Seven ways to encourage consent in young children

Yesterday my husband Sam and I shared a high five over our parenting. The prompt? Frida had been in the garden, wearing just shorts and wellies. Sam asked her if she wanted to wear a t-shirt to keep warm and she proudly replied “No! My body my choice.” 

We are so pleased to be raising a daughter who has a strong feeling of bodily autonomy and her own power of consent.  

If I told you an adult was obedient, compliant, and carried out orders even if they didn’t believe in them or understand them, what would you think ? I would imagine you would not think very highly of them. Yet these same qualities are valued in children – children who are then expected to grow into adults who are not afraid to speak up for what they believe in and stand up for themselves. 

I want to raise a child who feels that she has a voice, and that her voice is listened to. Tied to this is the work of teaching and encouraging consent and bodily autonomy. Not just important for girls (but oh so important for girls!) raising a child who understands that they are the boss of their own body is crucial. 

SEVEN WAYS TO ENCOURAGE CONSENT AND BODILY AUTONOMY IN CHILDREN 

Respect your child when they don’t want hugs and kisses…

… and stick up for them in front of relatives and friends, too. Teaching your child that their no means no when it comes to their body is a huge deal! If we don’t teach them this as children how can we expect them to know it as teens or adults. I want my daughter to know that she can always say no to unwanted affection, even if it comes from a place of love, and that her no should always be respected. 

At times I do have to remind myself that just because I grew her and fed her it doesn’t mean that her body is mine! If Frida doesn’t want to hug or kiss goodbye we suggest she might want to blow a kiss instead, which she always does. Her body, her choice!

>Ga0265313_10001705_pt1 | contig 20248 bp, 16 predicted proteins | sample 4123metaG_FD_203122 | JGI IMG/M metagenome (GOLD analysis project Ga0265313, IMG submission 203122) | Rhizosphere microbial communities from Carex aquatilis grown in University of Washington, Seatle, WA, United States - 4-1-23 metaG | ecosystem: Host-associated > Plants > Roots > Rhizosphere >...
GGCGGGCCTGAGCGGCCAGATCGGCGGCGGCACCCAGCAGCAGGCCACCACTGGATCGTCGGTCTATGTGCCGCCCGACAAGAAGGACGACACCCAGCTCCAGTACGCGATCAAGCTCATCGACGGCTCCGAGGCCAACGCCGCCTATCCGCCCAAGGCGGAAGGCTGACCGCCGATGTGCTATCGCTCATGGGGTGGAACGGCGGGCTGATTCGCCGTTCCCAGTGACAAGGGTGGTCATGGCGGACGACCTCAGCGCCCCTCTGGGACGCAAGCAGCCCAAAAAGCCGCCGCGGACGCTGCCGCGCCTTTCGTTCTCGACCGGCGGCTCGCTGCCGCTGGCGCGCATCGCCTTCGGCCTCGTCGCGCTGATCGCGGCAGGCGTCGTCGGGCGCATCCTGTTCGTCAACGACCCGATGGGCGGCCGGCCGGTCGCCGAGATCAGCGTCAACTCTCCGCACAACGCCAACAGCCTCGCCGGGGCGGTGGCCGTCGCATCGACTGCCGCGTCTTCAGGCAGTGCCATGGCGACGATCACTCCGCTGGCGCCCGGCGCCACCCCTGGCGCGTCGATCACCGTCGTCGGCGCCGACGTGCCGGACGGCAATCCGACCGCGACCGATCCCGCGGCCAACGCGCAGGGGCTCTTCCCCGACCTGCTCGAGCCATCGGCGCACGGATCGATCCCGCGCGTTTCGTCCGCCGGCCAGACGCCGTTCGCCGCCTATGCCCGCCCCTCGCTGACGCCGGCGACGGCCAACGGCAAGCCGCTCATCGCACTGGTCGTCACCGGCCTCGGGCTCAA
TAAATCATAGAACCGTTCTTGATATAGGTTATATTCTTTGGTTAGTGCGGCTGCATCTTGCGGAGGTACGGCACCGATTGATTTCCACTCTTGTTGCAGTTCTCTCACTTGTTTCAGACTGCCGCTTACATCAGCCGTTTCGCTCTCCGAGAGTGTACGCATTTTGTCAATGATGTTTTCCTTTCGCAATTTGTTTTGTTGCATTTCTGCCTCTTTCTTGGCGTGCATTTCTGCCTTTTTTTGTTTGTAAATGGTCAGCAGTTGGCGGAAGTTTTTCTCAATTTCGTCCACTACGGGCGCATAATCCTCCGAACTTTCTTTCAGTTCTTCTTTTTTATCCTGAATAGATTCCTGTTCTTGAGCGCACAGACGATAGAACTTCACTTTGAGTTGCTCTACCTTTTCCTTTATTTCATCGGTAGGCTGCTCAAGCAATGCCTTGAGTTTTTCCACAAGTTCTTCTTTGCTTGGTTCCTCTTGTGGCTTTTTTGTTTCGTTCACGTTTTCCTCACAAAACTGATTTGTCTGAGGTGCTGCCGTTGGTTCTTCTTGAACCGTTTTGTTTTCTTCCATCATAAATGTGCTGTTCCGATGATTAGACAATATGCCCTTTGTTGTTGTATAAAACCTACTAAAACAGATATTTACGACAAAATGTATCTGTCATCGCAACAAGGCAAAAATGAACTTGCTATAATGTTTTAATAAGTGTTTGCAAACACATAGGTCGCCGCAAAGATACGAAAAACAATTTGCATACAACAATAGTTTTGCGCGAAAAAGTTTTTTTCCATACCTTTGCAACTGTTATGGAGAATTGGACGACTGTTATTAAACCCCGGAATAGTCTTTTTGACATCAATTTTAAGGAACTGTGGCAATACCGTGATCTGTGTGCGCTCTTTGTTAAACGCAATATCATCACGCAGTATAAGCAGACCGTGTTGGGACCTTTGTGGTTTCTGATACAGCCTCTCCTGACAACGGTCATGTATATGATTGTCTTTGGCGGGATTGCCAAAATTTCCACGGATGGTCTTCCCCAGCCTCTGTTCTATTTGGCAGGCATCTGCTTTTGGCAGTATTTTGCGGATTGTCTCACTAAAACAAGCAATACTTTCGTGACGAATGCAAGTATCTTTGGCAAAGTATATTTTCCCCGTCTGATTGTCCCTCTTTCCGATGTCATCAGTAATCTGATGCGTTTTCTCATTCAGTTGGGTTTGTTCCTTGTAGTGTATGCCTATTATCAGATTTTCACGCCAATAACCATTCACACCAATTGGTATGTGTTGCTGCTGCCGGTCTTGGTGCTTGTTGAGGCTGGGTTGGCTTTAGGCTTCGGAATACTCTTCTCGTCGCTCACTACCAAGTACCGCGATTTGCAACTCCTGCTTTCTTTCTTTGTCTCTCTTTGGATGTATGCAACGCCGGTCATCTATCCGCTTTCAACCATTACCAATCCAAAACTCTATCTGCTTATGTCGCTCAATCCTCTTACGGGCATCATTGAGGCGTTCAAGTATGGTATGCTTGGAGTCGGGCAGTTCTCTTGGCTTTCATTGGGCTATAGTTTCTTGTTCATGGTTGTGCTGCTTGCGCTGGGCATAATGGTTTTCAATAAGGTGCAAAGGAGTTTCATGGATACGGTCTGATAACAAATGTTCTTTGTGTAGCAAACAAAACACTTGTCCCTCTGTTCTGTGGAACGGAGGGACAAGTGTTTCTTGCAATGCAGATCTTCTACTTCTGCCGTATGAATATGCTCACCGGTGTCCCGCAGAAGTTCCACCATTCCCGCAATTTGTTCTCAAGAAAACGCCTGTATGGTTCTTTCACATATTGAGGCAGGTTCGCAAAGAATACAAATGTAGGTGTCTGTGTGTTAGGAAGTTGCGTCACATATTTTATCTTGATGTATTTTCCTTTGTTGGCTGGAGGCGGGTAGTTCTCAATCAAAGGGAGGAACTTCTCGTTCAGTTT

Talk to your child about what you are doing to them 

I think this is so important, but in my experience often overlooked. This might look like telling your child you are about to pick them up, or change their nappy, or wipe their face, or put them in the sling. It might be about explaining they are going to have a vaccine which will hurt but will stop them getting poorly in the long run, or that you’re going to need to put them in the car seat because otherwise the car isn’t a safe place to be. 

Think about how cross you would feel if someone much bigger than you just picked you up with no warning whilst you were in the middle of doing something and moved you! Extending your baby or child the same courtesy you would extend to an adult costs nothing but shows your child you respect them and their body. Their body, their choice – and when they can’t choose, they are respected and actions are taken in their best interest. 

Don’t try to control your child’s eating habits 

Food is such an emotive issue, isn’t it? I know that I often feel disappointed if Frida doesn’t eat much, and feel pleased when she eats a “good meal”. But… what the heck? Isn’t that so odd? Obviously I am happy when my family enjoy the food I cook, but I would never feel the same emotions if my husband decided he wasn’t very hungry and had a small meal, or ate a lot because he was ravenous.

I think food is a key area where we can teach children from a very young age – from day one, in fact – that they are the boss of their bodies. We can trust them to eat when they are hungry, and to stop when they are full. We can (breast or bottle) feed on demand, and let ourselves be guided by our children for weaning. We can offer foods they like alongside new foods, and not feel like failures if our children eat toast or porridge before bed because they didn’t enjoy or want their suppers. We can trust them to feed themselves – even if it’s messy! – and we can listen if they tell us they are still hungry even if they’ve just eaten a banana and two bowls of porridge.

I know that I would hate it if someone else controlled what I ate, so I will not control what Frida eats (even if this feels really hard at times). This includes asking her to help decide what we eat at mealtimes, just like I sometimes ask my husband what he wants and sometimes I decide. Everyone will have different views on food, but I am very pro children having access to healthy snacks and drinks so they can manage their own bodily needs throughout the day. Their body, their choice of what goes in it! 

Model your own power of consent